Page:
What should senior women do about it? They should learn to develop the running gag or light, teasing banter with male and female colleagues at appropriate moments such as the beginning and ends of meetings, passing in the corridor, or while making a cup of tea.
Doesn’t this seem a little, well, patronising? Do women really need to learn the “right” type of humour? Or do we need to learn to respect women enough to appreciate their jokes?
Because I think humour is linked to intellect (one of the many, many reasons why Frankie Boyle isn’t funny), whenever people suggest women “just aren’t” as funny as men, I think it’s a way of saying that actually, deep down, they just aren’t as clever. It’s the new, acceptable way of doing it. They might outperform boys at school, they might be outnumbering men on degree courses, but hey, they just don’t make us laugh. It’s not their fault. It’s just the way they are. Hence we piss ourselves at Russell Brand but smile politely at all the crap “token women” who appear on panel shows. It doesn’t bother us that if these women were saying the same things as the men, we still wouldn’t find it as funny. Oh, it’s in the delivery, we’ll airily say. What part of “the delivery” do we mean? The part that comes with anything being said by someone with a higher-pitched voice? Or the part that comes with us assuming that whatever the subtext of a joke could have been, it probably isn’t there after all, because a woman’s unlikely to get it?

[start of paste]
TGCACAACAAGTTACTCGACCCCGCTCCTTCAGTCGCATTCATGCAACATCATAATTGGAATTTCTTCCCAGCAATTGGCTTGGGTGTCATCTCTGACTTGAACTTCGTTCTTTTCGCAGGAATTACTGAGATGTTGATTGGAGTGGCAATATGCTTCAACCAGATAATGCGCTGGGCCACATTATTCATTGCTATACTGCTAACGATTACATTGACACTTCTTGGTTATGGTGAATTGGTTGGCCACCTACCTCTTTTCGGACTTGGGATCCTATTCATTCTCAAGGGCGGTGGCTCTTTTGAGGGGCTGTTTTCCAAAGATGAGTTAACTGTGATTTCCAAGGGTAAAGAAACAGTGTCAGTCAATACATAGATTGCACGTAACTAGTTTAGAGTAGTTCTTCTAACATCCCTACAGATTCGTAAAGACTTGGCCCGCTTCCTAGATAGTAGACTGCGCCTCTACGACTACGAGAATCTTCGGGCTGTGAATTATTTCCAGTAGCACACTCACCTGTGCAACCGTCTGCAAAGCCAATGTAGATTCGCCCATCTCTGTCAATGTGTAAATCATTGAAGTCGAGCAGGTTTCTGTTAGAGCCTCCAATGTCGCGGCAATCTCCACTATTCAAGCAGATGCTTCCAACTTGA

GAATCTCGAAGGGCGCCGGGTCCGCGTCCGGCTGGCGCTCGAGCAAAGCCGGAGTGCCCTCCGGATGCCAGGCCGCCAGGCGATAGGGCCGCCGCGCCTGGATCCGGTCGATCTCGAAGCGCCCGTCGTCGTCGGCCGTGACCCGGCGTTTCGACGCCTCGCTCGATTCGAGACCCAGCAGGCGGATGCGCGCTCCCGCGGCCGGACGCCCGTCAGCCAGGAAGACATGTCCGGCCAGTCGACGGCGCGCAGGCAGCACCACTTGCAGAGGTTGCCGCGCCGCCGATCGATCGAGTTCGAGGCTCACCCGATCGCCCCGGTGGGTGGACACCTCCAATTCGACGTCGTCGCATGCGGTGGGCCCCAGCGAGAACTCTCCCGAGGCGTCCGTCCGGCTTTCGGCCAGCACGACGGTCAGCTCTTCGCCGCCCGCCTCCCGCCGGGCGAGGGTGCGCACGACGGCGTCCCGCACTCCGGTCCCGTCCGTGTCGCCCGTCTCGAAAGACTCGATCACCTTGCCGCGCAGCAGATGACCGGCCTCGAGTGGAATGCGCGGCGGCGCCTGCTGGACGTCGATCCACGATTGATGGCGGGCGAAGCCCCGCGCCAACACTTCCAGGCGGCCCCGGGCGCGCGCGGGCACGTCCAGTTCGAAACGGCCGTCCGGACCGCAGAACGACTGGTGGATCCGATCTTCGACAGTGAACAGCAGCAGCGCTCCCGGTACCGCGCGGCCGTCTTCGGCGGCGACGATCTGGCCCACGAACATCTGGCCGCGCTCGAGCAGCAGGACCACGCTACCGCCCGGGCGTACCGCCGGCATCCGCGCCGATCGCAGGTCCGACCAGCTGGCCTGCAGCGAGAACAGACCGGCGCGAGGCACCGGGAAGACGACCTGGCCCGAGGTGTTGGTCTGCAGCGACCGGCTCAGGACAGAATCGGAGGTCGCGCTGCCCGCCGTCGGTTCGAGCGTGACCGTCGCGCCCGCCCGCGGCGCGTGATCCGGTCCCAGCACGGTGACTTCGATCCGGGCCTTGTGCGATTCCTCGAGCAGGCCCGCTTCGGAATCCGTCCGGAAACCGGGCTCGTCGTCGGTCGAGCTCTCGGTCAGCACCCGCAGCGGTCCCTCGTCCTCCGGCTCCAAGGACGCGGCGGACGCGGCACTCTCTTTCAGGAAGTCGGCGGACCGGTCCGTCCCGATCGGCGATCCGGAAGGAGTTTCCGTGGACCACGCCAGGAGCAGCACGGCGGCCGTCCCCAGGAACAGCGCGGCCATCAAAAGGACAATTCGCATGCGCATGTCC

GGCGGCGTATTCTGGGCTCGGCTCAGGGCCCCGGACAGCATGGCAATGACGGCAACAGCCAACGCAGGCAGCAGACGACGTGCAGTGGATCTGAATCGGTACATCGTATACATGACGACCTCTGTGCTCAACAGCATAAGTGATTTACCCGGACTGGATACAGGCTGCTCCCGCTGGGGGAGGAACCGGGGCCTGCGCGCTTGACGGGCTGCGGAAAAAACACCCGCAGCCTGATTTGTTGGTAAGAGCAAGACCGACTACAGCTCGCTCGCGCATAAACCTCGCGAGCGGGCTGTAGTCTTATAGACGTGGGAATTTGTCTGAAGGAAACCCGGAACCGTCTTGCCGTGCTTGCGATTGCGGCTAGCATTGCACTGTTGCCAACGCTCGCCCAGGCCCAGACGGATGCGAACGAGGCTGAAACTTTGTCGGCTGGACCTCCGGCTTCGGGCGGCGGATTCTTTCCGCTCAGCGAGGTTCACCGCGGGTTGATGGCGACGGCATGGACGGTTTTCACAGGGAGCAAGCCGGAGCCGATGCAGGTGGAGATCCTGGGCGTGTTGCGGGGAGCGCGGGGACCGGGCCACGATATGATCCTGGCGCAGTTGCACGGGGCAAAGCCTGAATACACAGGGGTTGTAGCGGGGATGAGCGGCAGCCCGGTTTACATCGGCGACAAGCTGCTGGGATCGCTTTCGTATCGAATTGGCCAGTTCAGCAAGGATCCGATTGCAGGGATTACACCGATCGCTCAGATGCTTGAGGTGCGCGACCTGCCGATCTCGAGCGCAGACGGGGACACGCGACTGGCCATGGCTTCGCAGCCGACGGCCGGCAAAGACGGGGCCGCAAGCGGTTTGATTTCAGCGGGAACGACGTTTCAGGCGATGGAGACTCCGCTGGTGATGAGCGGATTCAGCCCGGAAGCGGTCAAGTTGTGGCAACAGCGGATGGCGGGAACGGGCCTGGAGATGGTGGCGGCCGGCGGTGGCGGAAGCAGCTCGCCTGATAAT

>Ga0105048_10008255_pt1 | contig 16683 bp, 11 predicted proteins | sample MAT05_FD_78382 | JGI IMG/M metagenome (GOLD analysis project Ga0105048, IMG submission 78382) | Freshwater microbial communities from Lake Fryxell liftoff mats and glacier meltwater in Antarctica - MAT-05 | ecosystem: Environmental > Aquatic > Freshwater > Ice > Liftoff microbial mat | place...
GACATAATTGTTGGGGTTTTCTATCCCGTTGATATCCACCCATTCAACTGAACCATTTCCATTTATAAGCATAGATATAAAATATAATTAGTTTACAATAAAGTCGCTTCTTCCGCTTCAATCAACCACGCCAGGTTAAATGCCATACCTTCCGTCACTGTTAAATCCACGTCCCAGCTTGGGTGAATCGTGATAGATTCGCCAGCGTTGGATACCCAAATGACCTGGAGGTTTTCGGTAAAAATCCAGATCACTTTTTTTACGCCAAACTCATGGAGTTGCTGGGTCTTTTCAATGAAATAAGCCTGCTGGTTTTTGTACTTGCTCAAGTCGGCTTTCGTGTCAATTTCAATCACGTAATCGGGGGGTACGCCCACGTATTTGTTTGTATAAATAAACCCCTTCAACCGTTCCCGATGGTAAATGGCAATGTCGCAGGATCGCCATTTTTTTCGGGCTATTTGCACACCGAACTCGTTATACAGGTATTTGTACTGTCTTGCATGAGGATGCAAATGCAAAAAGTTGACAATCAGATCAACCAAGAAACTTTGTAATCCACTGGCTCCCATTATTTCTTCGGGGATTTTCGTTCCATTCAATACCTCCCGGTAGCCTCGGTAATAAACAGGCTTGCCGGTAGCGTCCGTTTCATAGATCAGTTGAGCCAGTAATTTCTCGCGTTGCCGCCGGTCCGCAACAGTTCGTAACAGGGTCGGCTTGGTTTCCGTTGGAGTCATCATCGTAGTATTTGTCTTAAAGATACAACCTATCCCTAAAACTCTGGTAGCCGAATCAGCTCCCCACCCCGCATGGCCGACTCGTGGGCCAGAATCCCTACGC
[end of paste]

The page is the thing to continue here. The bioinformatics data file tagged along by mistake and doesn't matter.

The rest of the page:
It’s hard to argue seriously about discrimination in humour. You can hardly order someone to find something funny, on the basis that it would be bigoted not to. Furthermore (furthermore! look how serious I’m being!) you can’t objectively measure how funny the telling of a joke is; you can only judge from the response, which can be clouded by all sorts of prejudice. Certainly, from what I see in daily life, women are every bit as funny as men because they’re every bit as clever and capable of making crazy associations, and of puncturing delusions, and of twisting language, and of basically using their minds for fun and to entertain others. We find them less funny only when being so would give them a kind of power.
BTW, in case you’re wondering whether I’m ever funny in the workplace, no, I’m not. I sometimes make the odd stab at it, but I’m so tired and over-caffeinated people can’t tell whether I’m serious or not, so they end up getting a little bit scared. I do, however, have a good reputation in my workplace for being hilarious on Facebook. I have actually heard colleagues recommend that others “befriend” me, not because I’d be a good friend, but because my Facebook statuses are apparently a laugh a minute. I’m like the Mr Kipling of Facebook: uploads too many boring pictures of her children and won’t add any fish to your virtual aquarium, but she does make exceedingly witty observations about her crap life. It’s reached a point where I can’t take the pressure. What if I lose my touch? I won’t just let myself down, I’ll let down women in my workplace and dampen the “being funny” torch we seek to hold aloft. See, I bet men don’t have similar worries. No wonder they’re laughing.